Regarding the implementation of the 2010 IMF quota and governance reforms by the agreed deadline of the 2012 Annual Meetings in October, the EU is fully on track: 17 EU Member States have already fully ratified the reforms, among them all EU G20 Member States. The process is projected to be completed in the coming months.

Where does Europe stand with its plans for financial regulation?

The EU is well on track to restore confidence of its citizens in the financial sector: the proposal on a common framework for banking crisis management and resolution, for instance, makes Europe the first jurisdiction in the world to be delivering on all the past G20 commitments to strengthen regulation and supervision of the banking sector. On the implementation of Basel III in Europe, the EU ministers of finance have recently reached political agreement. The new European System of Financial Supervision is operational since 1 January 2011. And the European Commission has tabled over 30 pieces of legislation since 2008 to strengthen financial regulation; many of them have been turned into European law already.

What is the situation of the EU's public finances?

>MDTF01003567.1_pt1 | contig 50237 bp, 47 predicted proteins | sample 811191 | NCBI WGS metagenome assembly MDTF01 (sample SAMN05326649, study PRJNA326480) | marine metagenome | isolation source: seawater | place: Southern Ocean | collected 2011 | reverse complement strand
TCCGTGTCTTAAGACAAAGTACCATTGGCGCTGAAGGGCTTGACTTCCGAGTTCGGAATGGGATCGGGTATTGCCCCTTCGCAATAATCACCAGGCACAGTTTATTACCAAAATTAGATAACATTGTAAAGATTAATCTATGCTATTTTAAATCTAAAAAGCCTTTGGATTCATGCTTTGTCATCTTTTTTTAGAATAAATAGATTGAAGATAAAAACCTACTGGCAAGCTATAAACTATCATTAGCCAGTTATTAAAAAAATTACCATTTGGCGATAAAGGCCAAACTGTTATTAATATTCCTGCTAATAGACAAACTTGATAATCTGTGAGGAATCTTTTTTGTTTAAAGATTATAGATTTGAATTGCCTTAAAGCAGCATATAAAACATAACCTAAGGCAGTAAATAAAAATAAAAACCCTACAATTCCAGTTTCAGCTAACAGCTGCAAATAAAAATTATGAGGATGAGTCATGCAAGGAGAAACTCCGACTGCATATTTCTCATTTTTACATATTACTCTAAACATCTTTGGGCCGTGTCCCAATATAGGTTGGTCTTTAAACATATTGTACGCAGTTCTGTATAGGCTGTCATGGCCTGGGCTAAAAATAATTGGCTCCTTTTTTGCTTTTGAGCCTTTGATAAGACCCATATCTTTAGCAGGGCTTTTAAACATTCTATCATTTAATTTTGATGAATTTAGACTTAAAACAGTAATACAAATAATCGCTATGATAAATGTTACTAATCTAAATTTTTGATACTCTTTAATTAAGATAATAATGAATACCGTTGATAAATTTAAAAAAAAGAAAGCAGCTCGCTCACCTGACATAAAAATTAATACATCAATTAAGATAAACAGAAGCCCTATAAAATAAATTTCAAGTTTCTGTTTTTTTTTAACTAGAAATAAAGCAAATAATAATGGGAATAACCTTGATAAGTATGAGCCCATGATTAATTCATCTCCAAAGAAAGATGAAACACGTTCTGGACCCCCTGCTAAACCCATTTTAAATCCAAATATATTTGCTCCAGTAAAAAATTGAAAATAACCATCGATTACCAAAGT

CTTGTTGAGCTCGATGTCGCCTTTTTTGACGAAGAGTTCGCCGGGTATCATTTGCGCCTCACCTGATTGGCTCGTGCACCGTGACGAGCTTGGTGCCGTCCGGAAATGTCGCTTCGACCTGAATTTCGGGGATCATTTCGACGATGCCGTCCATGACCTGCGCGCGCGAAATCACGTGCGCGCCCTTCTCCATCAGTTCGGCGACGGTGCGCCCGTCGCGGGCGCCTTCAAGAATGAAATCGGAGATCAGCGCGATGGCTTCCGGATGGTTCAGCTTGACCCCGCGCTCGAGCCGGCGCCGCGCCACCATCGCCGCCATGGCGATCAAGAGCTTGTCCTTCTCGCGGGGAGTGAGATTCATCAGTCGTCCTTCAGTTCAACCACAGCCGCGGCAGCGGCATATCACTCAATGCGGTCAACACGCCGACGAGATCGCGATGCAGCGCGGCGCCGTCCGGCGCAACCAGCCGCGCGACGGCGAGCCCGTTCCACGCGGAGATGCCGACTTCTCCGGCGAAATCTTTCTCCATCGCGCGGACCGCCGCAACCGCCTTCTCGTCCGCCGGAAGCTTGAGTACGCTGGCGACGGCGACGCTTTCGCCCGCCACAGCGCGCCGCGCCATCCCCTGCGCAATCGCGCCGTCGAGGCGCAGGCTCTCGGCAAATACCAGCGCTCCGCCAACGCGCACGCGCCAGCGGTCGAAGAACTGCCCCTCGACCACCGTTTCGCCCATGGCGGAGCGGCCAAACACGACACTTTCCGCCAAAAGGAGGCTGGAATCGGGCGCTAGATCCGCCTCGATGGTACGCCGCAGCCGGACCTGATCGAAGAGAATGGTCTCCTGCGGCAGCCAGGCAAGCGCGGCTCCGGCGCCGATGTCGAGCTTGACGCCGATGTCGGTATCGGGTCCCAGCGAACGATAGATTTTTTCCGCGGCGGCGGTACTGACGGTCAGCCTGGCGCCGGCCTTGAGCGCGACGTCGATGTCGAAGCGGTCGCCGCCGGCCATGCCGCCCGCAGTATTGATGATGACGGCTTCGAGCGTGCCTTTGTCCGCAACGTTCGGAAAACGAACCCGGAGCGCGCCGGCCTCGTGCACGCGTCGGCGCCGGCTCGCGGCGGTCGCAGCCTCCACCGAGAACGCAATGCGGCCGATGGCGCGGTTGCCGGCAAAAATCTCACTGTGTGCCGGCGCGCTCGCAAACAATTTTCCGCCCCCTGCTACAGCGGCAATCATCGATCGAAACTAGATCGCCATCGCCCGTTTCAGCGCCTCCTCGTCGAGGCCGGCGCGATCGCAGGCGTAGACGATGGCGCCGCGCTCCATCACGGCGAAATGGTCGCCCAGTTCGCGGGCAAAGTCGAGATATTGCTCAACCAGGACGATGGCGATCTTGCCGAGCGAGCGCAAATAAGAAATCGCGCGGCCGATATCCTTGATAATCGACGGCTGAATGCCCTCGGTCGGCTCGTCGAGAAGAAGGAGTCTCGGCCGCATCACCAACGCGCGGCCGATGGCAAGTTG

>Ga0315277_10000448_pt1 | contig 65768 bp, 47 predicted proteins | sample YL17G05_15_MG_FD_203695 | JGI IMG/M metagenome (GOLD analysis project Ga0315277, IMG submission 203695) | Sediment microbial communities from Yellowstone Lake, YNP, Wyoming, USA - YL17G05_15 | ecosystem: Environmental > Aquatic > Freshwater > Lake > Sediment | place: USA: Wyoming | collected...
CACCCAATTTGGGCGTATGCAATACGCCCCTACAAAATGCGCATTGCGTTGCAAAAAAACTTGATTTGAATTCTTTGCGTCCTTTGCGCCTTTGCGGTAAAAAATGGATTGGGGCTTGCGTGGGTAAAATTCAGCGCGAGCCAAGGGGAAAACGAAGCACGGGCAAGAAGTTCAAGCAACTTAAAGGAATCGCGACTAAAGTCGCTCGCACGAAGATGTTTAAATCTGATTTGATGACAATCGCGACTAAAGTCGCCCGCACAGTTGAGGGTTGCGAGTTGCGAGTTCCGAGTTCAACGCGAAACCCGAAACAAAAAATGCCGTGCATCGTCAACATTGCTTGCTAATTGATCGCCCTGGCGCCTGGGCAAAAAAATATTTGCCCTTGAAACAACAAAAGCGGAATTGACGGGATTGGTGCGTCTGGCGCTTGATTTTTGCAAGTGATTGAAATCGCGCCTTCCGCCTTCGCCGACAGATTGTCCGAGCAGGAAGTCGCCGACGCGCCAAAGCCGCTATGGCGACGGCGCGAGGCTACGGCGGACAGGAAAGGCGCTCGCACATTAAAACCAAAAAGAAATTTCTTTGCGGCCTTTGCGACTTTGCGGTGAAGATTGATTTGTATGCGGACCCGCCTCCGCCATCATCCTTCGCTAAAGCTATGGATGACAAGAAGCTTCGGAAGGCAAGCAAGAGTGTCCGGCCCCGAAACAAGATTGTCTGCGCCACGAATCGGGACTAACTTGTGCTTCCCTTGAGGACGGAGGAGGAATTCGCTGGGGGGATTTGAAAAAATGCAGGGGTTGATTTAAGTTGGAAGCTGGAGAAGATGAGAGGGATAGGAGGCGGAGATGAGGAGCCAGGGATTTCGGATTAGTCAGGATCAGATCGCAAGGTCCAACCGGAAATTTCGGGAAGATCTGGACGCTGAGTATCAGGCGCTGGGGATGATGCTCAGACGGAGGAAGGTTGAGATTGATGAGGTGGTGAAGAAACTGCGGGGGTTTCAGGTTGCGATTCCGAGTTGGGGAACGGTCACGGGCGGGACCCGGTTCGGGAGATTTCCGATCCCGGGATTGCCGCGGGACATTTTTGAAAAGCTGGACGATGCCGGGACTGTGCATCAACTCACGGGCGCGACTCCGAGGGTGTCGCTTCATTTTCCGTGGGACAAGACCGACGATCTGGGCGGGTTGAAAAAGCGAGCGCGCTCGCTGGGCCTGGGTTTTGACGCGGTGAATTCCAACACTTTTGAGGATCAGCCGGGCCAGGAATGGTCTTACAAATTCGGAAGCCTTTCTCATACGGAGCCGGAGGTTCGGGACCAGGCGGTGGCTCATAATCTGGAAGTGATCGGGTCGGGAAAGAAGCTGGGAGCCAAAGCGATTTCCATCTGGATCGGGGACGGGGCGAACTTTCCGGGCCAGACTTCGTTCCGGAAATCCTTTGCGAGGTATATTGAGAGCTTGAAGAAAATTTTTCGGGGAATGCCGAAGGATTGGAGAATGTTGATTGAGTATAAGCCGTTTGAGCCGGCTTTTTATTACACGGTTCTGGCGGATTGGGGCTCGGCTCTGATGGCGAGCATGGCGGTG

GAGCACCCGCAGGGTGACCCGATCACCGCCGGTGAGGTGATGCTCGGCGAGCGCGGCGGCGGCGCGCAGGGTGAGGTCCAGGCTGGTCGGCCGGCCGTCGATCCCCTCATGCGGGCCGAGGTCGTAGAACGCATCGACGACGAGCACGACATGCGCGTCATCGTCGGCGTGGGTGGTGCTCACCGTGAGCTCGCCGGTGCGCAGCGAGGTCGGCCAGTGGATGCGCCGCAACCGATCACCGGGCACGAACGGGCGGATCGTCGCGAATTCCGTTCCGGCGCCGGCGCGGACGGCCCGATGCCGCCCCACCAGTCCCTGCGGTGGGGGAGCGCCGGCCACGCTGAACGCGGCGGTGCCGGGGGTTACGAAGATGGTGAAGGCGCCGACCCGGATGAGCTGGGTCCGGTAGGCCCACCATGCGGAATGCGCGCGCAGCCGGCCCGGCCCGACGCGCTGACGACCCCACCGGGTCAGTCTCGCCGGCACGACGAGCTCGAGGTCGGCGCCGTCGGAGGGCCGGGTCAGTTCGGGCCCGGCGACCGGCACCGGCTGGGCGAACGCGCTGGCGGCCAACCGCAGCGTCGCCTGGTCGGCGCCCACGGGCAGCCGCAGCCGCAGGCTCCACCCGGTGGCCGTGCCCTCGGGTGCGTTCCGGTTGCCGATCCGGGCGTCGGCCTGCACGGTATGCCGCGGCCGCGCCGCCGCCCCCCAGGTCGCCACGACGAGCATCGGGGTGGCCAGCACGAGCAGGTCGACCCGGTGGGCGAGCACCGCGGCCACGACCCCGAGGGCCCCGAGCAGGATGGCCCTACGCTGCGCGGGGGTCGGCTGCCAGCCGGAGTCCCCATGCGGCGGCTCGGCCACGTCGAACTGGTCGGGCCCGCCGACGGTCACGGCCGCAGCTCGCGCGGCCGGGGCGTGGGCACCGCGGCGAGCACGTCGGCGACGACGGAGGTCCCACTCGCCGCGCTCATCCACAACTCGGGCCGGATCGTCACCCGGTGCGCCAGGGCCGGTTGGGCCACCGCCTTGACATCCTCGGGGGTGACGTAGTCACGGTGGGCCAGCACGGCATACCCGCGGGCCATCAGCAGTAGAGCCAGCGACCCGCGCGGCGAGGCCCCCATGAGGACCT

Notwithstanding worsening economic prospects in the course of last year, aggregate public finance conditions in the EU and the euro area improved significantly in 2011. On the back of further fiscal consolidation measures combined with an expected gradual economic recovery, budget deficits are expected to continue to decline throughout 2012 and 2013. Government debt-to-GDP ratios are forecast to increase in most EU Member States over the forecast horizon. In the euro area, increasing interest payments and low growth are contributing to push up debt ratios. The debt ratio of the EU is forecast to reach 86% of GDP this year and 87% of GDP in 2013. The corresponding euro-area figures are 92% and 93%.

What is the EU's performance in terms of development aid?